To the surprise of some in the market, CF announced its summer fill program just before the end of the month on June 24. Others had expected the announcement to follow in late July, after the date set for the Southwest Fertilizer Conference before it was cancelled due to COVID-19.
Initial summer fill prices were reported at $150-$152/t FOB river terminal in Cincinnati, St. Louis and Mt. Vernon, which is $25 lower than last year at $175. The market seemed to accept the price, and sales appeared strong through the end of the month in Northern markets but less impressive in the Midsouth. River terminal prices would end June $5 lower at $147-$152/t FOB, down from $165-$180 in May.
NOLA barge prices for UAN saw few transactions with much of the trading focus at the terminal level for fill. Yet, with lower terminal prices, others had to follow suit, and barges were assessed at $120-$125/t FOB at the end of June, down from $135-$139 in May.
Some in the market thought that UAN fill would continue for some time, in order for major U.S. producers to keep prices low and keep exports from Russia out of the country. With tanks filling up with summer fill tons and sidedress applications nearing completion, the market will likely begin to quiet down until next application season. Following the price reset to higher levels once fill sales are over, the outlook on UAN is stable to soft.
The U.S. phosphates market was beginning to firm on tighter supply in June with fewer imports from Morocco entering the U.S. However, at the end of the month, Mosaic filed petitions with the U.S. Department of Commerce and the U.S. International Trade Commission requesting the initiation of countervailing duty investigations into the import of phosphate fertilizers from Morocco and Russia.
As the largest U.S. producer of phosphate fertilizers, Mosaic said in its news release that "large volumes of unfairly subsidized imports from Morocco and Russia are causing significant harm to Mosaic's operations" and the "duties we are seeking will help ensure that North American farmers can rely on the American phosphate industry to supply critical fertilizers for the long term."
Following the release, phosphate physical tons, along with futures prices, rose significantly. Whereas NOLA DAP barges ended May at $265-$272/ton FOB and continued to trend downward, DAP and MAP barge prices rose back to $274/ton FOB to end June before Mosaic's announcement. Phosphate barge prices then proceeded to gain another $20 into the first week of July alone.
Along main Mississippi River terminals, phosphate prices rose to $295-$310/ton FOB DAP and MAP, a $5 increase from May.
A decision on whether the case will proceed is expected in mid-August. In the meantime, the outlook on U.S. phosphates is stable to firm for July.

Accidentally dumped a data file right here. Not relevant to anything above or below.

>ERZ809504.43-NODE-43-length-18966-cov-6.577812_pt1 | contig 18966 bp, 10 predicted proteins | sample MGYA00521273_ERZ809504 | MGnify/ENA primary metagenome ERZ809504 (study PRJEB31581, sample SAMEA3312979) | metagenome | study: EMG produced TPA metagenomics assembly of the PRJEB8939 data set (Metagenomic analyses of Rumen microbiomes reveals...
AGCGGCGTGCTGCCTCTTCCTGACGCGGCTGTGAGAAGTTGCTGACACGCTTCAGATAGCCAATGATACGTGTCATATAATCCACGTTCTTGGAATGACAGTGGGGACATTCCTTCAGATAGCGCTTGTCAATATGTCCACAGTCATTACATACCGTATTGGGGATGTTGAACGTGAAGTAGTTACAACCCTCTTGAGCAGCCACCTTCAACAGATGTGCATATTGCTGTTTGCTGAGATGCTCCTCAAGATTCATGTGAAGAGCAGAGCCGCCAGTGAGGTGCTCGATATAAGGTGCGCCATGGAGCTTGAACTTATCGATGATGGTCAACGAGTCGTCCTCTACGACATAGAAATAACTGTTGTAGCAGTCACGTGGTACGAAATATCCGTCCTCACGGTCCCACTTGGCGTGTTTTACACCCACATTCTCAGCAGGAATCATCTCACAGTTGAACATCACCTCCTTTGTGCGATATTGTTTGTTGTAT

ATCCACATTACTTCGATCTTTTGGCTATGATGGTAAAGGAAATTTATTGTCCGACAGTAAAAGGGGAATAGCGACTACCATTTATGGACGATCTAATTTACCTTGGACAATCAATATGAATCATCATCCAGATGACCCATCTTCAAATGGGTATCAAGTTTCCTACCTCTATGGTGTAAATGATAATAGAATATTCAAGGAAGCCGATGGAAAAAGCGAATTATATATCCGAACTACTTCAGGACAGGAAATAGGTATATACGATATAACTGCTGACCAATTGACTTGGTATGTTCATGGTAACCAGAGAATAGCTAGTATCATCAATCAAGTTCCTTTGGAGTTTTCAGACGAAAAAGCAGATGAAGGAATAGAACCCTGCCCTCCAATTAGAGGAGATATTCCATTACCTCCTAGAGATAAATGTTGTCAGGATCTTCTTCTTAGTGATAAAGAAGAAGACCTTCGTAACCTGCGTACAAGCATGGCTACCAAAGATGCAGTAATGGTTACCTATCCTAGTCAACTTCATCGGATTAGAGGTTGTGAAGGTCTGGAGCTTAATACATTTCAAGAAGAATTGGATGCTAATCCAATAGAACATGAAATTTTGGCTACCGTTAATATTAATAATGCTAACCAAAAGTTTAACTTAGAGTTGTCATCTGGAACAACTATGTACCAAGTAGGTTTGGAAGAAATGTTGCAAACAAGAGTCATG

DAP and MAP prices continued to rise in June in western countries and were stable to firm in the Eastern Hemisphere. Supply is especially tight for South American importers looking to bring in foreign product and, like in India, prices are higher as a result on shorter availability. Demand has been robust in India, which has led to higher prices there.
Specifically, the Brazil MAP price gained $20-$25 from May to $320-$325/mt CFR. The India DAP price ended June at $317-$327, an increase of $2-$12 on the month prior. Indian sales data showed exceptionally strong movement of DAP through April-June this year.
Higher prices on the world stage into Q3 hinge on the intensity and timing of additional demand in these markets and to what degree they may be marred by the spread of COVID-19. The outlook on the international phosphate market is stable to firm in the short term.
After much anticipation and a slow start to the year thus far, potash fill was announced in the middle of June at a price of $240-$250/t FOB. This is compared to $285/t for fill last year and was roughly in line with or slightly below current market values and, confusingly enough, higher than some prices in Northern markets.
Eventually, prices would settle lower at $225-$240/t FOB river terminal, and at this price lots of sales were reported as formerly long-held inventories finally saw application this spring were then replenished. Barge prices at NOLA also fell alongside other markets to $195-$200/t FOB, down $5 from the previous month with even lower prices rumored.
In early July, fill prices reset to higher levels in Canada but held out at lower values along U.S. river terminals. With most buying out of the way until the fall season, the market is set to quiet down for the remainder of the summer. The outlook on potash is stable to soft following the eventual price reset once summer fill is complete.
Editor's Note: This information was supplied courtesy of Fertecon, Agribusiness Intelligence, IHS Markit.